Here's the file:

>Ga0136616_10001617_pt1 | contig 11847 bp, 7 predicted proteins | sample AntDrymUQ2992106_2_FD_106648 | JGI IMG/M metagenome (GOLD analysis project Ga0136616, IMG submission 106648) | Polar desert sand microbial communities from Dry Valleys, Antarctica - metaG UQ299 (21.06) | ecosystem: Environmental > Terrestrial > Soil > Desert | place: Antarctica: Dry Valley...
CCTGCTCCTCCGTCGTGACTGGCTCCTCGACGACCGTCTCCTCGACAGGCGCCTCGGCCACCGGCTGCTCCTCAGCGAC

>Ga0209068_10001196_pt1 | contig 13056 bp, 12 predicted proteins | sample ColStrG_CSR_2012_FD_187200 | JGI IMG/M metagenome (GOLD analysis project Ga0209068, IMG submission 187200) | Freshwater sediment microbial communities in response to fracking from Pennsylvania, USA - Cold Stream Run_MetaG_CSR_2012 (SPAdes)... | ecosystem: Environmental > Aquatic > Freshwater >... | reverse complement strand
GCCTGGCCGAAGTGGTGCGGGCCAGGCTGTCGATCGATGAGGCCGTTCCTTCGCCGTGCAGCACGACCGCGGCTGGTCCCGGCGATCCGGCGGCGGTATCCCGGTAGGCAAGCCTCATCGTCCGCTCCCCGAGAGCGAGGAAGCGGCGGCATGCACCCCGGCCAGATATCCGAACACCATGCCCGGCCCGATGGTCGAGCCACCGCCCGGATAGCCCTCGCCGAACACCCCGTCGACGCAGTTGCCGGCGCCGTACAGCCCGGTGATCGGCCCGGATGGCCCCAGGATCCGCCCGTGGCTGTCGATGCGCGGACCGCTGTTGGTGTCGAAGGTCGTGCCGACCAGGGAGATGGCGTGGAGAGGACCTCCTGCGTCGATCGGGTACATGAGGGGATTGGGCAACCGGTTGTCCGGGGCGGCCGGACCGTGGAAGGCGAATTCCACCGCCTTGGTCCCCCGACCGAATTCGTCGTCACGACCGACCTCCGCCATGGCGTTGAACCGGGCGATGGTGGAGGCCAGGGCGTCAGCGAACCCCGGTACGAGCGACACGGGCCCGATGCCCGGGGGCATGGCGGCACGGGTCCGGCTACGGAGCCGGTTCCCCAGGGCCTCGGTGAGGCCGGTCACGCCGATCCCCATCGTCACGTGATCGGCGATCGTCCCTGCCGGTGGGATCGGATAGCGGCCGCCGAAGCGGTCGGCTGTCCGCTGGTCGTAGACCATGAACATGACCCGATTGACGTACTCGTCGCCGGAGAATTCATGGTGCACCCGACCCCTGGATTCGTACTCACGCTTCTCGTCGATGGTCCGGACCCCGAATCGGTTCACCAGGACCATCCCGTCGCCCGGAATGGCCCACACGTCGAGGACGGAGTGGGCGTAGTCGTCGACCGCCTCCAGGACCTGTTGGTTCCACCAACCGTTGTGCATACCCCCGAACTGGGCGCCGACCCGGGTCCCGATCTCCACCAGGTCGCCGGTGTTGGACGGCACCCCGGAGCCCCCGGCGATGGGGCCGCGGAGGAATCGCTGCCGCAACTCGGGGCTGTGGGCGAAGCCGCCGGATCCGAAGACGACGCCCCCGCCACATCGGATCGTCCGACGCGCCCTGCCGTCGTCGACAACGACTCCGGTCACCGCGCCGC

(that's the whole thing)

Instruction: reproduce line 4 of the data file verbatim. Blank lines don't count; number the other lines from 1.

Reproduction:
GCCTGGCCGAAGTGGTGCGGGCCAGGCTGTCGATCGATGAGGCCGTTCCTTCGCCGTGCAGCACGACCGCGGCTGGTCCCGGCGATCCGGCGGCGGTATCCCGGTAGGCAAGCCTCATCGTCCGCTCCCCGAGAGCGAGGAAGCGGCGGCATGCACCCCGGCCAGATATCCGAACACCATGCCCGGCCCGATGGTCGAGCCACCGCCCGGATAGCCCTCGCCGAACACCCCGTCGACGCAGTTGCCGGCGCCGTACAGCCCGGTGATCGGCCCGGATGGCCCCAGGATCCGCCCGTGGCTGTCGATGCGCGGACCGCTGTTGGTGTCGAAGGTCGTGCCGACCAGGGAGATGGCGTGGAGAGGACCTCCTGCGTCGATCGGGTACATGAGGGGATTGGGCAACCGGTTGTCCGGGGCGGCCGGACCGTGGAAGGCGAATTCCACCGCCTTGGTCCCCCGACCGAATTCGTCGTCACGACCGACCTCCGCCATGGCGTTGAACCGGGCGATGGTGGAGGCCAGGGCGTCAGCGAACCCCGGTACGAGCGACACGGGCCCGATGCCCGGGGGCATGGCGGCACGGGTCCGGCTACGGAGCCGGTTCCCCAGGGCCTCGGTGAGGCCGGTCACGCCGATCCCCATCGTCACGTGATCGGCGATCGTCCCTGCCGGTGGGATCGGATAGCGGCCGCCGAAGCGGTCGGCTGTCCGCTGGTCGTAGACCATGAACATGACCCGATTGACGTACTCGTCGCCGGAGAATTCATGGTGCACCCGACCCCTGGATTCGTACTCACGCTTCTCGTCGATGGTCCGGACCCCGAATCGGTTCACCAGGACCATCCCGTCGCCCGGAATGGCCCACACGTCGAGGACGGAGTGGGCGTAGTCGTCGACCGCCTCCAGGACCTGTTGGTTCCACCAACCGTTGTGCATACCCCCGAACTGGGCGCCGACCCGGGTCCCGATCTCCACCAGGTCGCCGGTGTTGGACGGCACCCCGGAGCCCCCGGCGATGGGGCCGCGGAGGAATCGCTGCCGCAACTCGGGGCTGTGGGCGAAGCCGCCGGATCCGAAGACGACGCCCCCGCCACATCGGATCGTCCGACGCGCCCTGCCGTCGTCGACAACGACTCCGGTCACCGCGCCGC